The German High Command announced yesterday:- “On Friday night a British E-boat was sunk and another set on fire in an encounter between German patrol boats and British E-boats north of Zeebrugge. On Saturday night an encounter took place off the French coast between German patrol boats and British E-boats and gunboats. Two British E-boats were probably destroyed and hits were observed on other boats. The German forces suffered no damage.”


[missing letter]OSS OF THE EAGLE



Mr. Arthur Thorpe, the Exchange Telegraph Company’s war correspondent in the western Mediterranean, who was on board the Eagle, yesterday telegraphed from Gibraltar the following description of the sinking of the aircraft-carrier:-

I was in an ante-room with three officers when soon after 1 p.m. two tremendous crashes shook me out of my chair. I knew what that meant and leaped for the door.

As we opened it two more violent explosions rocked the ship. The hiss of steam filled the air, and I saw clouds of it pouring up from below into the broad after-deck across which we were running. As we dashed through the bulkhead door to gain the upper deck the ship was heeling over, and the water was washing about our feet. We scrambled up the ladder to the upper deck with the ship listing over terrifyingly to the port side, on which we were.

The sea, normally 10ft. below, was surging a bare 2ft. below the rails. We reached the quarter-deck, grabbing at any projection to haul ourselves up the steeply sloping deck to the starboard side, and, clutching the bulletproof casing enclosing the quarter-deck, I found myself next to a first lieutenant, who was blowing up his lifebelt. I followed suit.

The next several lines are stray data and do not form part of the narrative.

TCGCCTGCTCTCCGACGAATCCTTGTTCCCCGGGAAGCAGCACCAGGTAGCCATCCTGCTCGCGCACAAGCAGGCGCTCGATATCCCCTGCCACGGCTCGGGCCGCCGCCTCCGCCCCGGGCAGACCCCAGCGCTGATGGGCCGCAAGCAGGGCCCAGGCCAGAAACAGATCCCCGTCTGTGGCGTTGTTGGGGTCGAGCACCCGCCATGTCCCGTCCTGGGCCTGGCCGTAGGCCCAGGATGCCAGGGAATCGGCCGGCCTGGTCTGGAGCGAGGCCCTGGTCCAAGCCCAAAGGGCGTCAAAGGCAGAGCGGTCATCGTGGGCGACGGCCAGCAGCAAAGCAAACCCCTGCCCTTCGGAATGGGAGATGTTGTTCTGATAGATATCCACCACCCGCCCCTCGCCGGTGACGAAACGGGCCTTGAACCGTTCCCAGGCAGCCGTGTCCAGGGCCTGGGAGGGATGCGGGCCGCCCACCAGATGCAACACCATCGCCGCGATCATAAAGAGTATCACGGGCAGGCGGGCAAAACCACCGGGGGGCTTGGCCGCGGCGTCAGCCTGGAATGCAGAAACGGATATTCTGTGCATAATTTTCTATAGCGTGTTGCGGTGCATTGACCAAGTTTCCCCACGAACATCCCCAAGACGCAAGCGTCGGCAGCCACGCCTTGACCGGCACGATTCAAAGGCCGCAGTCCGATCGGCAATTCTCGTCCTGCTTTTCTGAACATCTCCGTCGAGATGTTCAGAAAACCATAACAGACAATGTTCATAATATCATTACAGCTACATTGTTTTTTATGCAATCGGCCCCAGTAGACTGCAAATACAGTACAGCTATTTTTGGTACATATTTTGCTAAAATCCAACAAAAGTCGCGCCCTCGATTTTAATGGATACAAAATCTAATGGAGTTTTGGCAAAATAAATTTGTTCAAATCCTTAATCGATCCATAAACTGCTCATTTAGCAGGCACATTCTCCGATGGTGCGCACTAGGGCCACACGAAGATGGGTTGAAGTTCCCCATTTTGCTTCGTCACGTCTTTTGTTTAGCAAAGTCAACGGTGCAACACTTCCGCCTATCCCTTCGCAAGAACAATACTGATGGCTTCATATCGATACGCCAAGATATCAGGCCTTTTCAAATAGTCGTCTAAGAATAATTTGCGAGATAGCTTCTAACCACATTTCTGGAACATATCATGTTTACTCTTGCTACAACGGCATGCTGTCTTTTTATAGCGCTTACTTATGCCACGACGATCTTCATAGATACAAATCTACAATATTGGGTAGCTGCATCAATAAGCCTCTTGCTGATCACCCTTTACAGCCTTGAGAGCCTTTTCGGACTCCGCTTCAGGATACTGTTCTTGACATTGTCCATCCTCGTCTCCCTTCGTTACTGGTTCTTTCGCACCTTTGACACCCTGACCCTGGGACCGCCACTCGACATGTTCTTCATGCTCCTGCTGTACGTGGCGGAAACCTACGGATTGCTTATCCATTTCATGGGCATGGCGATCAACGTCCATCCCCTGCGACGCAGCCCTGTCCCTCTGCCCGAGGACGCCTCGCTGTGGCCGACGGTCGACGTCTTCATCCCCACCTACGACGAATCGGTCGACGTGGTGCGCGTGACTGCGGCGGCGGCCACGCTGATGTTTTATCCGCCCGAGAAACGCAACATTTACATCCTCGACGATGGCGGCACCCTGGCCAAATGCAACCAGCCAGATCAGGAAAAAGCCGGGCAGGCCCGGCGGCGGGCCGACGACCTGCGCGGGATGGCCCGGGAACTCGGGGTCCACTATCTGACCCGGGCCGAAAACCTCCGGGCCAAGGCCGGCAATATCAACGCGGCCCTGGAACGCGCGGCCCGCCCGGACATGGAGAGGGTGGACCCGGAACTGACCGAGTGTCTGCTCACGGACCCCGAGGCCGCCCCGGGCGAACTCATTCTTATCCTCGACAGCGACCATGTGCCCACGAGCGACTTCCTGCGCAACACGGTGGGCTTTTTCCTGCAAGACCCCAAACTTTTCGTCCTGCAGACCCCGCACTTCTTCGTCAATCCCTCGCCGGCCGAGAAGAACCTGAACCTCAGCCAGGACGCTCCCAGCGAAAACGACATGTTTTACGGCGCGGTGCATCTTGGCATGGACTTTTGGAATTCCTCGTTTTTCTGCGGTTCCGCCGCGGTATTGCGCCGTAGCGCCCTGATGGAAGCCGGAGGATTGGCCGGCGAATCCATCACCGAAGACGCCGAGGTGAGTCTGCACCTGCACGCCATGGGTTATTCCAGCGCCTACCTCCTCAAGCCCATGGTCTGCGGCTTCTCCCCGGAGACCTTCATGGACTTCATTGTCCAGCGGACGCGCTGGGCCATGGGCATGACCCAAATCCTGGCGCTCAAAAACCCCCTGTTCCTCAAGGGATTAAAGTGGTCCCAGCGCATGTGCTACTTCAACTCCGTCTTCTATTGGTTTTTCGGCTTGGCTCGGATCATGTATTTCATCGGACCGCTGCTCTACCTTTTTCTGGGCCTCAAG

Looking round I saw the deck slanting more sharply than a gabled roof. Six-inch shells, weighing 100lb., tore loose from their brackets and bumped down the deck. Ratings on the port side saw them coming, and flung themselves over the side to escape injury.


Turning to Number One I put the quite unnecessary question:- “Is she going?” His answer was a nod. Several ratings who were hauling themselves up the casing clambered towards us; they made fast a stout rope and slithered down into the thick oil which was welling out from under the ship and coating the sea. With a confidence in my lifebelt which now amazed me, I slid down after them and let go.